In a landmark deal that combines for the first time a major telephone carrier with a leading cable operator, US West Inc. has agreed to buy Continental Cablevision Inc. in a transaction valued at a startling $10.8 billion.
The merger is a harbinger of the consolidation that promises to reshape the telecommunications industry. It is the largest deal to be announced since President Clinton signed into law this month far-reaching telecommunications reform that opens the cable and the long-distance and local telephone businesses to fierce new competition.
Although it is far from clear how this new world will be defined and who will be the surviving players, in theory it is expected to bring lower consumer prices as cable, television and telephone services are bundled under single brand names.
"Clearly, passage of the Communications Act of '96 has opened a whole new world," said Amos Hostetter, who co-founded Continental 33 years ago and built the Boston-based, privately held concern into the nation's third-largest cable company, with 4.2 million subscribers, including nearly 500,000 in the Los Angeles area. "This will be a game of large players."
Continental has about 32,000 subscribers in Orange County, mostly in the cities of Tustin and Costa Mesa. The company also has an office in Costa Mesa, where regional managers oversee the budgets and personnel of Continental operations in 14 markets across three states.
The landscape has quickly evolved, even in the last month, with AT&T investing in the DirectTV satellite dish service and MCI teaming up with News Corp. to enter that business as well. In addition, AT&T and MCI are negotiating joint strategies for delivering local phone service, while at least two local Bell operating companies, Nynex and Bell Atlantic, have discussed a merger to gird for the new competition.
For many in the cable industry, the high price fetched by Continental affirms cable's place in the shifting landscape.
"The long-distance carriers have to be thinking, 'I'm going to get me one of them cable companies,' " said Richard N. Yelen, director of marketing for Southern California for Western Communications, which has been purchased by the largest cable owner, Tele-Communications Inc. (TCI). "It's cheaper to buy an existing wire than build it from scratch."
AT&T, for one, recently announced that it would examine cable, among other technologies. While company officials said they are a long way from a decision, the long-distance carrier has negotiated with Time Warner about investing in the company's cable operations.
While the long-distance carriers may well step into alliances with cable companies to speed their entry into the local phone and video businesses, the regional telephone companies, including Pacific Bell, seem to be betting on other technologies. That makes Englewood, Colo.-based US West something of a renegade.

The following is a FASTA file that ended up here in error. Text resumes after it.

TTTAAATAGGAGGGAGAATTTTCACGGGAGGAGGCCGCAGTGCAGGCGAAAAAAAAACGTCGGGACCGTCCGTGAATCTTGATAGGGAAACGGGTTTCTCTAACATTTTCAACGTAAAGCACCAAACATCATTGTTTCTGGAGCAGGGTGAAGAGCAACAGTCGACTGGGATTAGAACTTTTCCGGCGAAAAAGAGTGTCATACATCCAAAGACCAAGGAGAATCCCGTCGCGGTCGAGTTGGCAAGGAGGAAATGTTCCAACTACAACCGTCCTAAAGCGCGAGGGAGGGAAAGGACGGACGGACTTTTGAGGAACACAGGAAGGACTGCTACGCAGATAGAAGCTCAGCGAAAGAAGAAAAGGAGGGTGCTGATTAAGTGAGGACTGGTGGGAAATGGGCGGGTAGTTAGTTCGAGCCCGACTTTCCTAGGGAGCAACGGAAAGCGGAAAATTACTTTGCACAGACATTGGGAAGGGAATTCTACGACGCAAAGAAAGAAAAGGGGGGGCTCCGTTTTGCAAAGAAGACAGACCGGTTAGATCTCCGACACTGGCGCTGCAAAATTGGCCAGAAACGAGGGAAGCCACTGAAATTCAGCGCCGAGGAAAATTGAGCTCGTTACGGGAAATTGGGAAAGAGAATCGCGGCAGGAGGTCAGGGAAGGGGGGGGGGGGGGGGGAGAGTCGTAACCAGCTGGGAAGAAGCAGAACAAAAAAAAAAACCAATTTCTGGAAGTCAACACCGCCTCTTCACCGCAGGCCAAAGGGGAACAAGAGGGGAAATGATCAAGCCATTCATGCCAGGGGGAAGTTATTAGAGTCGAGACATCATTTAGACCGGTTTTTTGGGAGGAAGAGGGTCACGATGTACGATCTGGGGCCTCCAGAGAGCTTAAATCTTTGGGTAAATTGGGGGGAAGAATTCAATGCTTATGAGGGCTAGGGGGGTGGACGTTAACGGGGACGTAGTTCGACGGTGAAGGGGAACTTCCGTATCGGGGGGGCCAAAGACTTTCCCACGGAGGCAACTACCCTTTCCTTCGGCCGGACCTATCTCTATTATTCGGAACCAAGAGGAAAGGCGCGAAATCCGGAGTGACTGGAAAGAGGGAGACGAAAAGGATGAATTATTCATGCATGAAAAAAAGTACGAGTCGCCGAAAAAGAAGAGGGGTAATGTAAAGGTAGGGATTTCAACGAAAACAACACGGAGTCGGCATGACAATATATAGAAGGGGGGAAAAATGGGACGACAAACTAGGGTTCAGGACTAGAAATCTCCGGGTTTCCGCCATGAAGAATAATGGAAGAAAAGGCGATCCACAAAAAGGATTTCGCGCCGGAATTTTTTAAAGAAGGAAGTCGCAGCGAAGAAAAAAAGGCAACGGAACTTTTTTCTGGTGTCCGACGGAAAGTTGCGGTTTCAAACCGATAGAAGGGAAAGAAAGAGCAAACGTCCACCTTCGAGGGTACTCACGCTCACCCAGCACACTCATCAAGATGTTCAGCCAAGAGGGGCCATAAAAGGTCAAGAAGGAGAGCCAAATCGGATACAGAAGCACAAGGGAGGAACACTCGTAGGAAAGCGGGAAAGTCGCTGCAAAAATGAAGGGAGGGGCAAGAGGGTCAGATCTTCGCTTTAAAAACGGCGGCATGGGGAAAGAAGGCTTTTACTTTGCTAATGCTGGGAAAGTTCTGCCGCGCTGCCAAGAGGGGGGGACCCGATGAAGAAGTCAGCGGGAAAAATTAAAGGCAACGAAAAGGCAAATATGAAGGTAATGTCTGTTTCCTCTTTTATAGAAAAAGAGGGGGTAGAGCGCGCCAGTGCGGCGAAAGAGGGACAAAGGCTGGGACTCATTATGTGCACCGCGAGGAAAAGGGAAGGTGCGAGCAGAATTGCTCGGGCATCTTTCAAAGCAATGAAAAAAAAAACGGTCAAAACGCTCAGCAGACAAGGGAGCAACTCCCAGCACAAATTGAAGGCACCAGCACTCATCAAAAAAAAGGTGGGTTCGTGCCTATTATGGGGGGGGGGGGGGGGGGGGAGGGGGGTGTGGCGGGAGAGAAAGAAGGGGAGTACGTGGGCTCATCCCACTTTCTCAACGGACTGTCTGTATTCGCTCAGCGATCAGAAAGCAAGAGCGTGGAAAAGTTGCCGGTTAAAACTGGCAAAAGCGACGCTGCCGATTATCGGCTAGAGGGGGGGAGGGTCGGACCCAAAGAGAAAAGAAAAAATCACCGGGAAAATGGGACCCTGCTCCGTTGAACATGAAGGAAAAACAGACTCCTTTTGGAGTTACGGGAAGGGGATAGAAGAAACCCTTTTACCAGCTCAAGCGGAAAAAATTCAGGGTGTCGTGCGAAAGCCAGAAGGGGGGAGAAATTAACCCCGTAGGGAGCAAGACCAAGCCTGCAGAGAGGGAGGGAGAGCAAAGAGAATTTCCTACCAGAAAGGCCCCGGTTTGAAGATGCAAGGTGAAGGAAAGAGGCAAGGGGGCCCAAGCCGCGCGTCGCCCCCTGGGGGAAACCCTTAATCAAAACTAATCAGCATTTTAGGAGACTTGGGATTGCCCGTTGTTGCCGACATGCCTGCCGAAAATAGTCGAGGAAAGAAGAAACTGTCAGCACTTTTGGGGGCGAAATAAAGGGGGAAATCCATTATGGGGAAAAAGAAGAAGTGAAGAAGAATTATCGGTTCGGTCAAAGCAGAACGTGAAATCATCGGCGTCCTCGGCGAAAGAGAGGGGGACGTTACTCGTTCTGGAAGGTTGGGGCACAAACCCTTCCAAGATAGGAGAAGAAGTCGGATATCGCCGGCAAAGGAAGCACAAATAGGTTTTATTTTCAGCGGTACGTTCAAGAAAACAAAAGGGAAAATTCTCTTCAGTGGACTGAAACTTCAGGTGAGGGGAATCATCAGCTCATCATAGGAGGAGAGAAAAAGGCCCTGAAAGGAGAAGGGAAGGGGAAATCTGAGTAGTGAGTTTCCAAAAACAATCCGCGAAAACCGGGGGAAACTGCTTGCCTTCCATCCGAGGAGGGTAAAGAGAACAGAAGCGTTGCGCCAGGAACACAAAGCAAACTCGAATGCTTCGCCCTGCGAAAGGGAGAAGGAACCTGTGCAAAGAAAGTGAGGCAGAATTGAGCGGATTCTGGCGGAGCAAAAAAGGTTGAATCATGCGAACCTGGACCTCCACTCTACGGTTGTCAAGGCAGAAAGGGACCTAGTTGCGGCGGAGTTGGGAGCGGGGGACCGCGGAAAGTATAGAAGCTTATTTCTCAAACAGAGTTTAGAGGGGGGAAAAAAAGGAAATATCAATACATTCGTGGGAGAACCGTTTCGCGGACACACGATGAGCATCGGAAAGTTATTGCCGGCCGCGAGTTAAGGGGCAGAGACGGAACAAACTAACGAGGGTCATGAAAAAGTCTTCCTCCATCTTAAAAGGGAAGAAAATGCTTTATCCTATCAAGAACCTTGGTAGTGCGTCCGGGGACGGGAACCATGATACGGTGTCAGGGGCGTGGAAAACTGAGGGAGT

As its six Baby Bell sisters splintered into two groups developing plans to use satellite and radiowave technologies to offer video, US West singularly plotted a cable strategy, aiming eventually to provide telephone, television and data services through a single wire to the home.
"US West is the only one with a vision, charting a cable course and sticking to it," said Jessica Reif, a media analyst at Merrill Lynch. "The other Bells are waffling and changing strategies every month. This purchase reaffirms the value of cable."
In addition to offering phone services to about 10 million households in 14 states in the West and Midwest, US West owns a mid-sized cable system in Atlanta and a 25% interest in a Time Warner partnership that includes Time Warner's cable interests, Home Box Office and the Warner Bros. studio.
The partnership gives the phone company 50-50 management control over 11.5 million Time Warner cable subscribers nationwide, though the two companies have been locked in a legal dispute stemming from US West's opposition to Time Warner's proposed merger with Turner Broadcasting System Inc.
Though the partners seemed to be on the verge of a divorce that would split the Time Warner cable subscribers into two, analysts on Tuesday predicted that the partners might even merge their subscribers into a separate cable juggernaut with 16.2 million subscribers--surpassing TCI as the nation's largest cable operator.
Some on Wall Street are betting that AT&T joins in the alliance, giving the partners a firm foundation for a national telephone, video and data brand.
Time Warner praised the Continental purchase on Tuesday, although sources said it had signed off on its partner's merger plan last May, when US West and Continental came close to a pact after more than two years of talks--before backing off because of disagreement over price.